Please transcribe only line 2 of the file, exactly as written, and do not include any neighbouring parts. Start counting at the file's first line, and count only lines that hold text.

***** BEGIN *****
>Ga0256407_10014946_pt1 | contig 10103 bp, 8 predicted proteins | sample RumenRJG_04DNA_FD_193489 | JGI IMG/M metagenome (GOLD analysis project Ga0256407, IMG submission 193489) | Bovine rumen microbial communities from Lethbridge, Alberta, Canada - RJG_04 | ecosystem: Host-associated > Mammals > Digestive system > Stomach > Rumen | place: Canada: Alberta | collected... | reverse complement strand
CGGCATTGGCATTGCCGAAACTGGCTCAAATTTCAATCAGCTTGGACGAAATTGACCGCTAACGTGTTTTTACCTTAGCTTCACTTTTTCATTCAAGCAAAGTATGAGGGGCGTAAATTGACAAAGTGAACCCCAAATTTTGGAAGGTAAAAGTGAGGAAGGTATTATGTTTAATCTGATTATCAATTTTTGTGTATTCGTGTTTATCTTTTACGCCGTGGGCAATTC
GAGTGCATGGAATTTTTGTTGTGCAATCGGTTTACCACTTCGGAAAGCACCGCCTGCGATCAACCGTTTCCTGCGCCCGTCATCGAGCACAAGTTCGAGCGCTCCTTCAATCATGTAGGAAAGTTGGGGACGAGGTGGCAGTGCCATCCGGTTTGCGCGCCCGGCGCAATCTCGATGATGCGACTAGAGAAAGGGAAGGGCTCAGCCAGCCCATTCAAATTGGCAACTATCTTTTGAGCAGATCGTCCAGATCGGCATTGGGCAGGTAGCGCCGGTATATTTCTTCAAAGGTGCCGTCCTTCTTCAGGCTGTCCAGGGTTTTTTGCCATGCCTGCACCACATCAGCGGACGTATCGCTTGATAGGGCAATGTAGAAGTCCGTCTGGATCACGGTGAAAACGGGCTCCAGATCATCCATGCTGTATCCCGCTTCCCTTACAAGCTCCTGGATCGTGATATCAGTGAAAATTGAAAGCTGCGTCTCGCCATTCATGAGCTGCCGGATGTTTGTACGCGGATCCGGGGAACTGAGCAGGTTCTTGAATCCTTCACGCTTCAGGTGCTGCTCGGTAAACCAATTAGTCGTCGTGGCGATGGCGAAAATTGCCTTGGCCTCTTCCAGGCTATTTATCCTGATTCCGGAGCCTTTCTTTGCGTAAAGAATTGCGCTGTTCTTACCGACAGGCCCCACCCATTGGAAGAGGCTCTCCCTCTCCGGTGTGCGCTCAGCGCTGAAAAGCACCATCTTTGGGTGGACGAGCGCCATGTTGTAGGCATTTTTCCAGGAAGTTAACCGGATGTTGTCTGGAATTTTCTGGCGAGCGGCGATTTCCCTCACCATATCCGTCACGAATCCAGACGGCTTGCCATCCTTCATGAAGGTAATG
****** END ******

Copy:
CGGCATTGGCATTGCCGAAACTGGCTCAAATTTCAATCAGCTTGGACGAAATTGACCGCTAACGTGTTTTTACCTTAGCTTCACTTTTTCATTCAAGCAAAGTATGAGGGGCGTAAATTGACAAAGTGAACCCCAAATTTTGGAAGGTAAAAGTGAGGAAGGTATTATGTTTAATCTGATTATCAATTTTTGTGTATTCGTGTTTATCTTTTACGCCGTGGGCAATTC